Claim of the Month: Femoral Fracture

Happy Bernese mountain dog running with owner outside

Claim of the Month: Femoral Fracture

Pet: Luca*, 2 ½ year-old neutered male Bernese Mountain Dog

Luca’s Story

As a giant-breed dog, Luca was already well-acquainted with his orthopedic surgeon.  Luca was diagnosed with cruciate ligament disease on his right side, and had undergone a TPLO surgery to repair the knee at just under two years of age.  He was barely out of recovery from his knee surgery when he suffered an accident.  He was waiting in his family’s parked truck when he spotted another dog in the distance.  In his excitement, Luca leapt out the open window of the truck.  His left hind leg caught on the side of the vehicle as he fell. Luca was immediately lame after the fall: he refused to put any weight on the left hind leg.

Fearing another cruciate ligament rupture, Luca’s humans immediately rushed him to his family veterinarian. He was sedated and given pain control for his examination.  Radiographs revealed a different problem:  Luca had suffered a long oblique fracture of his femur, the bone extending from his left hip to his knee, with a few bone fragments.

About the Condition: Fractures

Fractures of the long bones happen most often because of a trauma.  Falls, blunt force impacts, or entrapment/entanglement of a limb are some of the accidents that can lead to a broken bone.  Underlying pathologies, such as bone tumors, inherited illnesses, or nutritional and metabolic abnormalities can also cause bone fractures.

Limping or favouring of the injured leg, along with pain, swelling and bruising, are the most common clinical signs of a fracture.

Sedation or anesthesia of the patient is usually necessary to thoroughly examine a fractured limb, and to perform radiographs.  X-rays confirm the presence of the fracture, but they also help veterinarians understand the shape and location of the fracture, so that the best treatment plan can be chosen. A fracture can be:

  • Transverse – straight across the bone
  • Oblique – at an angle, diagonally through the bone
  • Spiral – twisting around the bone
  • Simple – with the bone breaking into two separate pieces
  • Comminuted – with the bone breaking into more than two pieces, or fragments
  • Compound – with one or more pieces of bone puncturing the skin
  • Stable/nondisplaced – with the fractured pieces in good alignment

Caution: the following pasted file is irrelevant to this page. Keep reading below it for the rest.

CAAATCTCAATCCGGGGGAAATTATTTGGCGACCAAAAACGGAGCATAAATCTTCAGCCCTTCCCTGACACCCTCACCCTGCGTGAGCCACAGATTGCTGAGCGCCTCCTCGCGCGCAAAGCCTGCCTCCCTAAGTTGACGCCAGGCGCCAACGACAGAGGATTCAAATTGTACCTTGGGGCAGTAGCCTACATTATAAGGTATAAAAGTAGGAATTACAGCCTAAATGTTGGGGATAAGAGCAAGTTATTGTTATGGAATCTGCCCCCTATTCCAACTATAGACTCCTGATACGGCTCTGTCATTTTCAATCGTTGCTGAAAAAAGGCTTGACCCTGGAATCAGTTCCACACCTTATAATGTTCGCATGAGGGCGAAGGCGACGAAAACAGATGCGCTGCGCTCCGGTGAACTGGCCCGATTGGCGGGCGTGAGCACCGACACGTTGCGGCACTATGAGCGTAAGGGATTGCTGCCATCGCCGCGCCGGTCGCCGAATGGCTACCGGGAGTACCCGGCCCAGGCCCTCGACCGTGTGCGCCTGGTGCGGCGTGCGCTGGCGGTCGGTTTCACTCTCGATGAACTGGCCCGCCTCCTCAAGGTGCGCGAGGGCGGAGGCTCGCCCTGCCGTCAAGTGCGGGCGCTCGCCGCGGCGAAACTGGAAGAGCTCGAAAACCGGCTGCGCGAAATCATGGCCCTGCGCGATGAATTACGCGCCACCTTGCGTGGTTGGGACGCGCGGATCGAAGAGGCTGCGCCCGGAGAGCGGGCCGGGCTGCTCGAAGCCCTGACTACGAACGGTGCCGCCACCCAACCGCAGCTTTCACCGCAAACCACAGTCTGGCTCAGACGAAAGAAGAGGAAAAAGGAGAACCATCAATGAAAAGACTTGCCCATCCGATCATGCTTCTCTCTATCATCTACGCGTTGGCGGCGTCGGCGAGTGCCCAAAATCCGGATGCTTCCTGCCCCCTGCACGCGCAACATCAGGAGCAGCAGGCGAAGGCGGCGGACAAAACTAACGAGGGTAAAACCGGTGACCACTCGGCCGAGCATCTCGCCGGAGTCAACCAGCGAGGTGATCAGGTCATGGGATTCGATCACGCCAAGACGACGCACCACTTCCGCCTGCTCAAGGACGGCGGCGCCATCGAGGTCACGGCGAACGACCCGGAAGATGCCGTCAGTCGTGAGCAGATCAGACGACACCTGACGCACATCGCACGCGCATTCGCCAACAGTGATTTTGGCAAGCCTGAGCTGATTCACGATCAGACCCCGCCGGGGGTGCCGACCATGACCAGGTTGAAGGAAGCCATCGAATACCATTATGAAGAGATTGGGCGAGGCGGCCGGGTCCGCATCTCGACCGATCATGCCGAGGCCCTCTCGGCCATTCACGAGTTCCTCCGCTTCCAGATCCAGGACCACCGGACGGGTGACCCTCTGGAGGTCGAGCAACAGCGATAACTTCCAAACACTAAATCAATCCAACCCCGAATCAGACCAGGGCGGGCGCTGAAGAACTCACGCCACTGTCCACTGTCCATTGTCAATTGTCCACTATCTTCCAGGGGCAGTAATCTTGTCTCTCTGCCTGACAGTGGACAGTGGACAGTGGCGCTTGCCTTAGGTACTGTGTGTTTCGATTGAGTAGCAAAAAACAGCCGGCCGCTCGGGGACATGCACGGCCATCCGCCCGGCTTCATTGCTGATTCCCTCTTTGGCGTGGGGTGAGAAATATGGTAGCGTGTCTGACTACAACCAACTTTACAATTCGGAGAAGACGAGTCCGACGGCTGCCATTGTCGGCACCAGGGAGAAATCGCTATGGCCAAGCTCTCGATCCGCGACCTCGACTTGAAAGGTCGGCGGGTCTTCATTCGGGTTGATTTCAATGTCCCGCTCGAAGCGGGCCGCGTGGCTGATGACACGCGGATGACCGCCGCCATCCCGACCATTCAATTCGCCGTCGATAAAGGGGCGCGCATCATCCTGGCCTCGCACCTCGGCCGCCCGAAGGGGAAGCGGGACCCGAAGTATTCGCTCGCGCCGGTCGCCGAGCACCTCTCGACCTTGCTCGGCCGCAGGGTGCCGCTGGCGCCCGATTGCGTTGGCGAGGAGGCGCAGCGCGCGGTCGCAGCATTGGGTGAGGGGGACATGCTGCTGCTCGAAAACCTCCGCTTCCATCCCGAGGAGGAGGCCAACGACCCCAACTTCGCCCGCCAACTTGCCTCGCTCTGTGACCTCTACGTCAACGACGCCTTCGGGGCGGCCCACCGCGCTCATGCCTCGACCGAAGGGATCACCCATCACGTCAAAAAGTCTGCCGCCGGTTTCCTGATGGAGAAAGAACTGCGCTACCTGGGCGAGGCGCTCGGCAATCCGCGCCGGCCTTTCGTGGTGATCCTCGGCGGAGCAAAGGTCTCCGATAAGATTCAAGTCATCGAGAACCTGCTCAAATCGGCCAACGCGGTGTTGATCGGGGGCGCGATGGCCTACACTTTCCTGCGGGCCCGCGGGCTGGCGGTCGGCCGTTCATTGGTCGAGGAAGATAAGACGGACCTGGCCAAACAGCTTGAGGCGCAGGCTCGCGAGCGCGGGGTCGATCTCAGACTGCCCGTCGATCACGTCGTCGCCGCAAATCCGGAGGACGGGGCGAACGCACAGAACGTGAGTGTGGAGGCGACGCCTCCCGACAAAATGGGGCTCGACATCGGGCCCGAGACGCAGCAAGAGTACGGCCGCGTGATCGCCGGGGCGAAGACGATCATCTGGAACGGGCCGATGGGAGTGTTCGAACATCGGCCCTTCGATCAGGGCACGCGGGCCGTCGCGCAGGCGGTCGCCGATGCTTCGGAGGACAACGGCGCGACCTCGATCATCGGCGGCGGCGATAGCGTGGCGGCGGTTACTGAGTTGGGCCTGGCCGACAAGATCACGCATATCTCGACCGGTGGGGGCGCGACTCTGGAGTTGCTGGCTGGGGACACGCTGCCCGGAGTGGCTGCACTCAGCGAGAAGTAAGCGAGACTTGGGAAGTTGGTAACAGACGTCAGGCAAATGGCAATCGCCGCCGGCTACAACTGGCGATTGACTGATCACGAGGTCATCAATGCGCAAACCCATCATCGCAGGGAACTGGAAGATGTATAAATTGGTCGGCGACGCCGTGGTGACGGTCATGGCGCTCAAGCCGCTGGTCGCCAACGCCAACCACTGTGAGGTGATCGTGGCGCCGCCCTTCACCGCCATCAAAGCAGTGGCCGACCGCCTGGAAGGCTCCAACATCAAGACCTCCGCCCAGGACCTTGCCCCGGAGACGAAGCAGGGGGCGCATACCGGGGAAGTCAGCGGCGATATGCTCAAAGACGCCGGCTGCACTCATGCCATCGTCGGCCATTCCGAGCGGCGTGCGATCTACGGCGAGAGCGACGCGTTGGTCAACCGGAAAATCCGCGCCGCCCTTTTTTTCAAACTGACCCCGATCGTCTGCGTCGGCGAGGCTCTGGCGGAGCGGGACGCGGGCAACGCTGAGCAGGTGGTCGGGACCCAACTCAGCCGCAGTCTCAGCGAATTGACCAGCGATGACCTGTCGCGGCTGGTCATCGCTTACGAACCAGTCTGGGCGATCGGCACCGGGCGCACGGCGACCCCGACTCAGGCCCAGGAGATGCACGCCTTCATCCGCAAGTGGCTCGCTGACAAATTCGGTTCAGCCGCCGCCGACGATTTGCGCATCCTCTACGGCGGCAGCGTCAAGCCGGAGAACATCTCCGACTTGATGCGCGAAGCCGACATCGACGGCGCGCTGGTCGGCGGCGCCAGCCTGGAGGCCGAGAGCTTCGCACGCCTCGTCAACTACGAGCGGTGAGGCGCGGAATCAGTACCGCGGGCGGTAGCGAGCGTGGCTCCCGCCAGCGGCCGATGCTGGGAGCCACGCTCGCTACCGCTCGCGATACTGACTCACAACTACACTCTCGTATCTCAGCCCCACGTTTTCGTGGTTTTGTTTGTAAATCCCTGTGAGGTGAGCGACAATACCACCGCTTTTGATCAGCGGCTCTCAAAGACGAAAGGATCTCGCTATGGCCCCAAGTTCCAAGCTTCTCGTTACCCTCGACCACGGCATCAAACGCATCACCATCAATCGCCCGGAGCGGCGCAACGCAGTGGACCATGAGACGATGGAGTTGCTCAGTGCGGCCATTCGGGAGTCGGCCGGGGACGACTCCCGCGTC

• Displaced – with the fractured pieces in poor alignment

The shape and location will determine whether a cast, or pins, plates, and wires will be needed to stabilize the limb.

In addition to evaluating the fracture, veterinary teams need to ensure that other traumatic injuries haven’t occurred in the accident, such as head trauma, internal bleeding, or contusions.  If no accident was witnessed, and a tumor or metabolic abnormality is suspected, additional tests may be required.


The goal of fracture treatment is to bring the broken fragments bone back into close alignment with each other and keep them still while the bone heals.  Any movement among the fragments will slow down or interrupt the healing. 

A cast or surgical implants (like pins or plates) can be used to hold the healing pieces in place.  In addition, the activity and weight-bearing of the animal will have to be carefully restricted.  Finally, pain, swelling, and infection need to be well controlled.

Larger, or more active animals are more likely to need surgery and surgical implants to stabilize a fracture.

Luca’s fracture required 5 loops of surgical wire, a bone pin, and a plate with screws to stabilize.  Because he is a big dog, and his opposite knee was already fragile, his owners had to help him move around using a sling.

His first four weeks after surgery involved very strict rest – he was not allowed any running, jumping, playing, use of stairs, or climbing onto furniture.  He could not have any walks during this time.  Over the following four weeks, slow short walks were introduced to help build strength in his affected leg.  Many dogs benefit from physiotherapy during this time to help stretch and strengthen the affected leg. 

Radiographs were performed periodically throughout the recovery period to ensure that the bones remained in good alignment and were healing well.  After 8 weeks, Luca was allowed to start slowly building back up to his pre-injury activity levels.

Surgical implants like pins and plates are not typically removed unless they become loose or infected.  Animals with surgical implants must be handled with care, as infections elsewhere in the body (such as dental disease or urinary tract infections) can lead to bacterial growth on the implant.

Claim Outcome

Luca has required $10,307.41 in specialty veterinary care for his fractured femur so far this year. His Pets Plus Us Accident and Illness Max policy has reimbursed his family $9,276.97** of those fees. We are happy to report that he is recovering well!


Learn more about our Accident and Illness plan.


*Name changed for privacy.
**Source: 2023 PTZ Insurance claims data. Value of claims in $ CAD.

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